The Milky Sun

It would have been rude not to have stopped off in the sunflower field while driving past it last week in the south of Germany. Some polaroids, courtesy of Steven Billups (straight scans – no photoshop, etc). The film (bulk of the shoot) is being developed… Very excited to see those. 🙂

A Horse, a Cosmic Skirt, Mints & Buttercups

I was going to serve up some mountainous goodness next, but instead, I have been distracted by yesterday’s longest day-ness, such that I’m going to quickly squeeze in a few sunny shots from a recent leisurely afternoon spent once more with Karen Jones. We’ve worked together many times (and will be doing so again soon), and she’s another photographer who’s great at coming up with different ideas each time, throwing new props at me and even letting me pose with a horse again (this time it was the rather pretty-headed Joss, who Karen’s husband kept reminding me was ‘just a big dog’.). Joss loves mints. And grass. 🙂 I was at the same time having serious befuddlement over whether or not to keep a recent purchase, my ‘cosmic skirt’ (so called, obviously, because it has planets and stars on it, as all good skirts must..), so I thought I’d put it on and see how it photographs for some gypsy bohemia, avec a bunch of Karen’s lavender (and then I thought I’d imagine how that might translate to some hot beach somewhere someday..). We then found a little moss-covered nymph perch, for which Karen covered my head in a wreath of rose buds for a few quick shots… And then, it would have seemed a real shame not to dunk ourselves amidst a field swimming in buttercups.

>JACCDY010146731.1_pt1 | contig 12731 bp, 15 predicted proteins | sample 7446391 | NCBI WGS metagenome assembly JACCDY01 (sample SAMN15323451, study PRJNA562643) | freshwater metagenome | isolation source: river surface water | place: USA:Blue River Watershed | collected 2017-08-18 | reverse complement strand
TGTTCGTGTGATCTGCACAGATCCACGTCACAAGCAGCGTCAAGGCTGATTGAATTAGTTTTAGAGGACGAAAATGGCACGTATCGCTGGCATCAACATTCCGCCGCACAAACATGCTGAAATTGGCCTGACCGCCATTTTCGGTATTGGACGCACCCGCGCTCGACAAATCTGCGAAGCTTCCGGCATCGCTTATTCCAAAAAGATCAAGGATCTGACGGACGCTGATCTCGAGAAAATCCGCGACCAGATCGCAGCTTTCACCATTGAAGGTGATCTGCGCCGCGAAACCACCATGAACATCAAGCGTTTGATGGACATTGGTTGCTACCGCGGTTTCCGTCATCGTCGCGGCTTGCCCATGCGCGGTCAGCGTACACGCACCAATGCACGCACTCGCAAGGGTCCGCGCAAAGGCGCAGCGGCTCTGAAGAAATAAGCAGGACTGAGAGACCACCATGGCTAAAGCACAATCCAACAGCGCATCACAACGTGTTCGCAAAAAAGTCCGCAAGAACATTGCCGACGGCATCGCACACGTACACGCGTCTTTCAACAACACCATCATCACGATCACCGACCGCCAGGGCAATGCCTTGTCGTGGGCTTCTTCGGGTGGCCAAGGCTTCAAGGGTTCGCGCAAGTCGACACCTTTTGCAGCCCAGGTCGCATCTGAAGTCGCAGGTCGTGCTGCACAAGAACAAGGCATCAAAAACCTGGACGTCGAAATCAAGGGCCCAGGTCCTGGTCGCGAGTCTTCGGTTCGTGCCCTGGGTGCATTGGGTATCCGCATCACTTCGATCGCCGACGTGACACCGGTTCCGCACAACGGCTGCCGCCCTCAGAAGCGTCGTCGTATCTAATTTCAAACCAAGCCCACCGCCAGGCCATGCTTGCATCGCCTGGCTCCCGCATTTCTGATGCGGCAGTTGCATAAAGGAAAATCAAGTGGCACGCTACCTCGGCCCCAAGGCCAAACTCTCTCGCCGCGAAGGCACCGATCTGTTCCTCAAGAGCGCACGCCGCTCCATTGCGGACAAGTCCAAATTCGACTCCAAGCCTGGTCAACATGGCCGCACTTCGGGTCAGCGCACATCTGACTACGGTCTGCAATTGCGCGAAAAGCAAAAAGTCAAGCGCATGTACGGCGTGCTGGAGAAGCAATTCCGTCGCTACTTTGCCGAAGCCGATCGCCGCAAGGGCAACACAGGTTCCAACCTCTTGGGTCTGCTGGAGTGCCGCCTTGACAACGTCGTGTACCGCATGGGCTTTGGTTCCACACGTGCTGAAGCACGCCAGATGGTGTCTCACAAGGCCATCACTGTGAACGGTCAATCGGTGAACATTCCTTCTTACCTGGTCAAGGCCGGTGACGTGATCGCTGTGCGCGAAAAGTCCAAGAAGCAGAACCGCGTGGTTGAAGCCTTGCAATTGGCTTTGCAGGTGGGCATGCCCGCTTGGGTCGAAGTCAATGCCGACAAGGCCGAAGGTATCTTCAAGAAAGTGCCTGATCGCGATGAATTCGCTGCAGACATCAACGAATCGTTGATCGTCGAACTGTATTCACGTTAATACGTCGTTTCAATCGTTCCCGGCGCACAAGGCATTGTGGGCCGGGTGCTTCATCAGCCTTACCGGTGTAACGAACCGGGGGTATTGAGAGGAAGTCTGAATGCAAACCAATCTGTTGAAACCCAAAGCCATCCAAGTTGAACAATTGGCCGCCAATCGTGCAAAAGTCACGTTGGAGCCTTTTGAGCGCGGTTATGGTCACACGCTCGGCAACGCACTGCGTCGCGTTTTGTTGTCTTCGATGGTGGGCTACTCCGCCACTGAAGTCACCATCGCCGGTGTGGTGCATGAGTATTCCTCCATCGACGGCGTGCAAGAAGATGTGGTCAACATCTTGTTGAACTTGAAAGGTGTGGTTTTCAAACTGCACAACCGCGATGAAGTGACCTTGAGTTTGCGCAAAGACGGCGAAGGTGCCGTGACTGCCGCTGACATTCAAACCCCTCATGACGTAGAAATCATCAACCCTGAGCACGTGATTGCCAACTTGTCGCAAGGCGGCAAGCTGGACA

Any favourites?

Now, today, I WILL master my plans for Iceland and Germany next month. I will I will I will.